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On March 22, Kara Tippetts died of cancer. She was a 38-year-old mother of four, a pastor’s wife and a writer in Colorado Springs. She chronicled her illness at her blog, Mundane Faithfulness, where she presented to the world not only the ups and downs of living with cancer, but also the deep Christian faith that grounded her. Her final post, written by a loved one, was an obituary. Its title: “Homecoming.”
As an 8-year-old Martin Marklin was impressed by the candle’s intricate wax design. But years later he was surprised to see that the traditional paschal candle at his parish had been replaced by one far less artistic: one adorned with a mere decal. He learned that the woman who had been making them had died and no one else in the parish knew the craft.
Q. I am currently incarcerated in federal prison. My question may seem strange, but I am wondering whether it would ever be possible for an ex-convict, a felon, to be accepted into holy orders.
Q. I attended Catholic schools for 12 years and remember most of my catechism lessons. There is one thing, though, that bothers me. After receiving Communion, I often notice people returning to their pews while visibly chewing the host. I always thought — in fact, I think I was taught this — that you should either let the host dissolve in your mouth as a sign of reverence or swallow it quickly. Please explain.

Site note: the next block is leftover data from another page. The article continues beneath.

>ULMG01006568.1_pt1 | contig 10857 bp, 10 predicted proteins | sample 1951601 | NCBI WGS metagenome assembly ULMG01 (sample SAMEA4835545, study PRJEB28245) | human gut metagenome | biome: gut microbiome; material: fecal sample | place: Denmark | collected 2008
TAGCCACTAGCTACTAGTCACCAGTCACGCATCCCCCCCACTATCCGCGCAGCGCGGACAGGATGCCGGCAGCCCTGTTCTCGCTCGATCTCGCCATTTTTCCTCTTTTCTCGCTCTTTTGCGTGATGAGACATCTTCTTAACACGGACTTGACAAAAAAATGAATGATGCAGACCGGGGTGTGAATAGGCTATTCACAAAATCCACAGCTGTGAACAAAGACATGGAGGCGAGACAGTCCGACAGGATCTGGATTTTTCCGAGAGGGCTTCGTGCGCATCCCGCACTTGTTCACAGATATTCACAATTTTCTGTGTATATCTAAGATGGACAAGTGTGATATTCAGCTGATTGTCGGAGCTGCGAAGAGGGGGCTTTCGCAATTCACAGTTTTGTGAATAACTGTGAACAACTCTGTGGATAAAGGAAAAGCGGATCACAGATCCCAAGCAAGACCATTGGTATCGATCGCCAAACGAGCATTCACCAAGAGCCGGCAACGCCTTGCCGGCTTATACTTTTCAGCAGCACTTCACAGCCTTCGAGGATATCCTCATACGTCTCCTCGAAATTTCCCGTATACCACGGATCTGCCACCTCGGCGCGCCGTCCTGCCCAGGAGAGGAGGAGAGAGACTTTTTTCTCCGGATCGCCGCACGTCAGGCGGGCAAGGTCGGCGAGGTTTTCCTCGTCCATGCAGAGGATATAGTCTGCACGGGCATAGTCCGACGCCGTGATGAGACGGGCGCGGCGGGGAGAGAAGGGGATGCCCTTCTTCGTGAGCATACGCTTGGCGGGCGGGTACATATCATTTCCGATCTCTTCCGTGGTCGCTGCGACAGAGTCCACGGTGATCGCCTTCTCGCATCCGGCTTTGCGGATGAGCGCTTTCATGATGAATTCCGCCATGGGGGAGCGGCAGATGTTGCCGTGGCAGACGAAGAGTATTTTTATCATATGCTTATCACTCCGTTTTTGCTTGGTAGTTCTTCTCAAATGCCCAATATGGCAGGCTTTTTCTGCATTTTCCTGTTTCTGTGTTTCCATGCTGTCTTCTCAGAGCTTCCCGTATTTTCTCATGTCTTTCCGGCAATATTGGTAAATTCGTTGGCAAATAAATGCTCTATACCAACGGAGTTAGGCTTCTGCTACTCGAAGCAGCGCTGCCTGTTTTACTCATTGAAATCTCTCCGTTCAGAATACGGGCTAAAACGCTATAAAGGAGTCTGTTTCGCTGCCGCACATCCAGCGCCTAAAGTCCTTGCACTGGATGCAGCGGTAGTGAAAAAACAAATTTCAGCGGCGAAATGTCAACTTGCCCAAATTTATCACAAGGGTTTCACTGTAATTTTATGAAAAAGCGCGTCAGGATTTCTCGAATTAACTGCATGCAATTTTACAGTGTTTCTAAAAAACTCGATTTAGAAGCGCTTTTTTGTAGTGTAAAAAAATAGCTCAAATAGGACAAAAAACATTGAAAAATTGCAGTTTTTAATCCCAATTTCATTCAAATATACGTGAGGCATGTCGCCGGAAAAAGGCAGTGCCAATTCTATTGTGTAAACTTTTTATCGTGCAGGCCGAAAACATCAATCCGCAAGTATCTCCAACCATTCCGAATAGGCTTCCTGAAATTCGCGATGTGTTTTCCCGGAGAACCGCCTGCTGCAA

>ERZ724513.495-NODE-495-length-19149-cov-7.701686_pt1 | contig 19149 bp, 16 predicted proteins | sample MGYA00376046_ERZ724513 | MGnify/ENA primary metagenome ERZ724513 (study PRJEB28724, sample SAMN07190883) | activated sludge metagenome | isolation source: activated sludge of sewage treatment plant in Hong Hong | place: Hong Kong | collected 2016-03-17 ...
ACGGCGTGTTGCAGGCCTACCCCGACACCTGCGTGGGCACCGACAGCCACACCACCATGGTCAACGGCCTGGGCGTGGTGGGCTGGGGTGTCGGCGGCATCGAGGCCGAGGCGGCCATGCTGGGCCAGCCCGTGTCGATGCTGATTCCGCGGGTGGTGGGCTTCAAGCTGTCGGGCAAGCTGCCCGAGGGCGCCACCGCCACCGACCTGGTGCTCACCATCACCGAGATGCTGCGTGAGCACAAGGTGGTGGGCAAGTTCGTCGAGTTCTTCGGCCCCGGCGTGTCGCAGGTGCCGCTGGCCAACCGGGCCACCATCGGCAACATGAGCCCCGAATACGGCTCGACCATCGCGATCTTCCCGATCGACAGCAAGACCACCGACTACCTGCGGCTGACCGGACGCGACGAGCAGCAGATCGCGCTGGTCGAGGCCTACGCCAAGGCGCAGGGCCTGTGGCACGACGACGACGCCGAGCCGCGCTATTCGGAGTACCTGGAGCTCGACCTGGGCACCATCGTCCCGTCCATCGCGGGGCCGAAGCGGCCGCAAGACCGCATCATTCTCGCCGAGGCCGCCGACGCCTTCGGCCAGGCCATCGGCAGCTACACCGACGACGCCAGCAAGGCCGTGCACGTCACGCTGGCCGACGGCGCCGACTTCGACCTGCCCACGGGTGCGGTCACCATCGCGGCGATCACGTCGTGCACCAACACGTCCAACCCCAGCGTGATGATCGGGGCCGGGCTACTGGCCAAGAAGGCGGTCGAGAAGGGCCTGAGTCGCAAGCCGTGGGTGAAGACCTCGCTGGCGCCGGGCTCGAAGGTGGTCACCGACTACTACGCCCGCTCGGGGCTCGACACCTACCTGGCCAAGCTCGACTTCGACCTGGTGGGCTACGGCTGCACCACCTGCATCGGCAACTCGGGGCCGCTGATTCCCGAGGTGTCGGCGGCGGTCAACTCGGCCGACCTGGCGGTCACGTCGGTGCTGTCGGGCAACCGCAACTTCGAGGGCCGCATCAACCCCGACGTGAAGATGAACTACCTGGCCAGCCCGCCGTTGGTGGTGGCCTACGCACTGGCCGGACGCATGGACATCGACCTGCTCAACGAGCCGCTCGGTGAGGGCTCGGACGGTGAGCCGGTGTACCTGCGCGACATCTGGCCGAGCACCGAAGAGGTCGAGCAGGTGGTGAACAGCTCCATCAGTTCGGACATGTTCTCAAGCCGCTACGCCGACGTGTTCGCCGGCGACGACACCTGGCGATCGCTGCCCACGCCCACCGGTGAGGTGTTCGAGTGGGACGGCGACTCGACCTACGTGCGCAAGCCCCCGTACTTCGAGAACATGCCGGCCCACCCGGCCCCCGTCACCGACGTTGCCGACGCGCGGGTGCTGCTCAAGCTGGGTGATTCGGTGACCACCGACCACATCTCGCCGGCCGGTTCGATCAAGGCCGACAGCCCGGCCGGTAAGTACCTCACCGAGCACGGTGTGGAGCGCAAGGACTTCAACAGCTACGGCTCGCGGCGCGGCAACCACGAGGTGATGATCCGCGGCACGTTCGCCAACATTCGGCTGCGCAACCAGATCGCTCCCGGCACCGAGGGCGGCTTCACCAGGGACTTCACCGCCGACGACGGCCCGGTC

Father Gerald Keefe, who died March 19 at the age of 93, is being remembered as a kind and humble priest, pastor and spiritual director.
Archbishop Emeritus Harry Flynn had a simple comment about the death of Dominican Sister Dominica Brennan, who formerly served in the Archdiocese of St. Paul and Minneapolis as the chancellor for canonical affairs.
Bob Hindel’s piano pours over the empty pews at St. Casimir on a March Saturday morning as the Cantabile chamber singers begin to gather for the first rehearsal of “The King of Love: A Musical Passion Play,” which they will perform at the church at 3 p.m. March 29.
Funding for programs that address the urgent needs of Minnesota’s poor and low-income workers are among the items in Gov. Mark Dayton’s supplemental budget plan, and many are just what the state’s Catholic leaders have been advocating for.
Children are a blessing for humanity and for the church, bringing new life and energy to families and society, Pope Francis said.